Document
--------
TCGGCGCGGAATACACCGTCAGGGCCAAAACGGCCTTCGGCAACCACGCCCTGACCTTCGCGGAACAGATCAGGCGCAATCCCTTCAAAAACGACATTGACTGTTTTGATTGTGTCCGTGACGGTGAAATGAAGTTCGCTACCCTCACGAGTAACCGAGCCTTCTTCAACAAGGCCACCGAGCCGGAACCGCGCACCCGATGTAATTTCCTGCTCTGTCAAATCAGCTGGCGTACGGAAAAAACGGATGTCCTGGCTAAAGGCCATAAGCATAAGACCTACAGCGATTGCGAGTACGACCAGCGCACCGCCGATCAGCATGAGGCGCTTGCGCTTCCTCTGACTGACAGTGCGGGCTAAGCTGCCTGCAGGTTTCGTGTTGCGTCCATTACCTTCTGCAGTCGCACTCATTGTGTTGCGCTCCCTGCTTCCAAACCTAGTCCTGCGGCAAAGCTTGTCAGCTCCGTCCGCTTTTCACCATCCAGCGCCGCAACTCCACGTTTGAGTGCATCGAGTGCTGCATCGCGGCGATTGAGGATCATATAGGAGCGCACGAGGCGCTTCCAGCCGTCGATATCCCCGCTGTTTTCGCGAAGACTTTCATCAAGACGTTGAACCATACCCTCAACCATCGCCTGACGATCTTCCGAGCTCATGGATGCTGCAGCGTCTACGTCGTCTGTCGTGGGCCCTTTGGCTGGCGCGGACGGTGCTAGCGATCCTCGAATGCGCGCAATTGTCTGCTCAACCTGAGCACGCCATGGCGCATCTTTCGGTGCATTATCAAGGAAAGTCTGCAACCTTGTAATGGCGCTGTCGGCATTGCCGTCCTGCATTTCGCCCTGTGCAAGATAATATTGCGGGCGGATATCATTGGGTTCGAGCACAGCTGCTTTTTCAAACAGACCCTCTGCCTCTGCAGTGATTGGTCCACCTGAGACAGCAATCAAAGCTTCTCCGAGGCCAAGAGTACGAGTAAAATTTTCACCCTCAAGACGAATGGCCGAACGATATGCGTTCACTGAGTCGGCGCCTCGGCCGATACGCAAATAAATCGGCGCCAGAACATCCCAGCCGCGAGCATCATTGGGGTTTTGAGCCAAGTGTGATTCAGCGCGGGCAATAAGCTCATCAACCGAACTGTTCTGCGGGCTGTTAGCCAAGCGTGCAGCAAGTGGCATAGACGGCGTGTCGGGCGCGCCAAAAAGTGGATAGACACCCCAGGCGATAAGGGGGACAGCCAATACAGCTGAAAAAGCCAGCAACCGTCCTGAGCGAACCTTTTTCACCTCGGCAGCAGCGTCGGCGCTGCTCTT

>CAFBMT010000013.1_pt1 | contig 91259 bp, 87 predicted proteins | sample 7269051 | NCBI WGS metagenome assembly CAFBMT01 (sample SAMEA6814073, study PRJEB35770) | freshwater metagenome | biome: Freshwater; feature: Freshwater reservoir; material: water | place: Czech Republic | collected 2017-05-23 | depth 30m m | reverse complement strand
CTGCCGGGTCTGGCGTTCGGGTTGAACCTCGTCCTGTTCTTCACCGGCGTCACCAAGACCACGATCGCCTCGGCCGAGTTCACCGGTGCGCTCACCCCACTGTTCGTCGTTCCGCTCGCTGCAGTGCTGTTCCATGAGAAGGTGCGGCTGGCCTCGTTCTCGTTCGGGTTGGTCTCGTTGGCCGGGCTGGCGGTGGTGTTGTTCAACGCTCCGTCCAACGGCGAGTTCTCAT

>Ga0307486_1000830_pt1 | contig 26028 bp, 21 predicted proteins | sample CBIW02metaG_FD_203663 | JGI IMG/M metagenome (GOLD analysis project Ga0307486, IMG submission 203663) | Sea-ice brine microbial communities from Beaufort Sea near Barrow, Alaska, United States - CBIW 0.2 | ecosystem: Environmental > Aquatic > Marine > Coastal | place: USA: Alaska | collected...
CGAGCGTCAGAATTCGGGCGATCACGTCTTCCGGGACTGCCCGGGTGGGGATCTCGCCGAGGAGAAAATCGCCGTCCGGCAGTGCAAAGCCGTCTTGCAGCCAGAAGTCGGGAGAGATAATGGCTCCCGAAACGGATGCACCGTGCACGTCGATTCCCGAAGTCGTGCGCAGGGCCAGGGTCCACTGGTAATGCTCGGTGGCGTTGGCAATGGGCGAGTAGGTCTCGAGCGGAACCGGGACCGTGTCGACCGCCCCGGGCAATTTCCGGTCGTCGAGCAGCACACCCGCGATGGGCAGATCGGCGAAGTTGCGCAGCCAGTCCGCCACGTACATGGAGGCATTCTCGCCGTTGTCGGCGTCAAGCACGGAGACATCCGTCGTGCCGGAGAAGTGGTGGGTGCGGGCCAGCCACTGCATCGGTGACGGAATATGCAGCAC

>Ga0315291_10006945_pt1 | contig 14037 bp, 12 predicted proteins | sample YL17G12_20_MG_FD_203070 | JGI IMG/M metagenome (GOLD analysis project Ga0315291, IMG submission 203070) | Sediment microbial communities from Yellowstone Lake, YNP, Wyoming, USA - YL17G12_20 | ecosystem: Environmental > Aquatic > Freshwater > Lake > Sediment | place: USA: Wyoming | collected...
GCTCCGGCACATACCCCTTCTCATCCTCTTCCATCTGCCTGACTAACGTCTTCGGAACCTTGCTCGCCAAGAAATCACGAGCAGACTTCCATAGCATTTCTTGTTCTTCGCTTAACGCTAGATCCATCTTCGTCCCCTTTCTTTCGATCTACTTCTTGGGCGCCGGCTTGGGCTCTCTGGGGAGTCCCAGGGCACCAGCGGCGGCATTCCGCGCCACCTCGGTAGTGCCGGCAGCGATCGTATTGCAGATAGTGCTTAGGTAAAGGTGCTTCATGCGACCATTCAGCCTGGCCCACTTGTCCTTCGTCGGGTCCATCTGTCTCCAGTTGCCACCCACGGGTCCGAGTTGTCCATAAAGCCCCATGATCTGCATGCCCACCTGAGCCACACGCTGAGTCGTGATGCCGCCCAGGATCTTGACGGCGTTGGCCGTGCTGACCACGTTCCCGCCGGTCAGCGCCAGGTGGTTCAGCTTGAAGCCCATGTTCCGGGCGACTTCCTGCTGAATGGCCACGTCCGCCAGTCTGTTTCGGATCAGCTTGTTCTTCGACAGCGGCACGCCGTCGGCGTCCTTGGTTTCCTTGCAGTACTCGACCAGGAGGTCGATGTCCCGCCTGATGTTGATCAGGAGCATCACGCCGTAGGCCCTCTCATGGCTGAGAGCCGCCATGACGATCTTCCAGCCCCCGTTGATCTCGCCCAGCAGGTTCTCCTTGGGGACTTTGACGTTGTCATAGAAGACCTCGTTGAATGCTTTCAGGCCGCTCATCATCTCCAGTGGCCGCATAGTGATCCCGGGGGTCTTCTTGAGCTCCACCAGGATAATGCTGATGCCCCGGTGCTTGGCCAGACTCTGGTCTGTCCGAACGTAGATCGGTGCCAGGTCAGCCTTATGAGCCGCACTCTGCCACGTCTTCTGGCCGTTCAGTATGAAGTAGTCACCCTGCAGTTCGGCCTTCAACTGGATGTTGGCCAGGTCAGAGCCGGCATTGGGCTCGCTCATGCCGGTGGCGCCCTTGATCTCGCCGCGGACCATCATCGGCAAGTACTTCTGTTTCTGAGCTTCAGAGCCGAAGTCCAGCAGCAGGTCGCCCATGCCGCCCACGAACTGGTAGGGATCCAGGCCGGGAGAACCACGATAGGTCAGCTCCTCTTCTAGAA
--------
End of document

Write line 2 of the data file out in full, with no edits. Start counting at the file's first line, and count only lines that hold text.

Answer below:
>CAFBMT010000013.1_pt1 | contig 91259 bp, 87 predicted proteins | sample 7269051 | NCBI WGS metagenome assembly CAFBMT01 (sample SAMEA6814073, study PRJEB35770) | freshwater metagenome | biome: Freshwater; feature: Freshwater reservoir; material: water | place: Czech Republic | collected 2017-05-23 | depth 30m m | reverse complement strand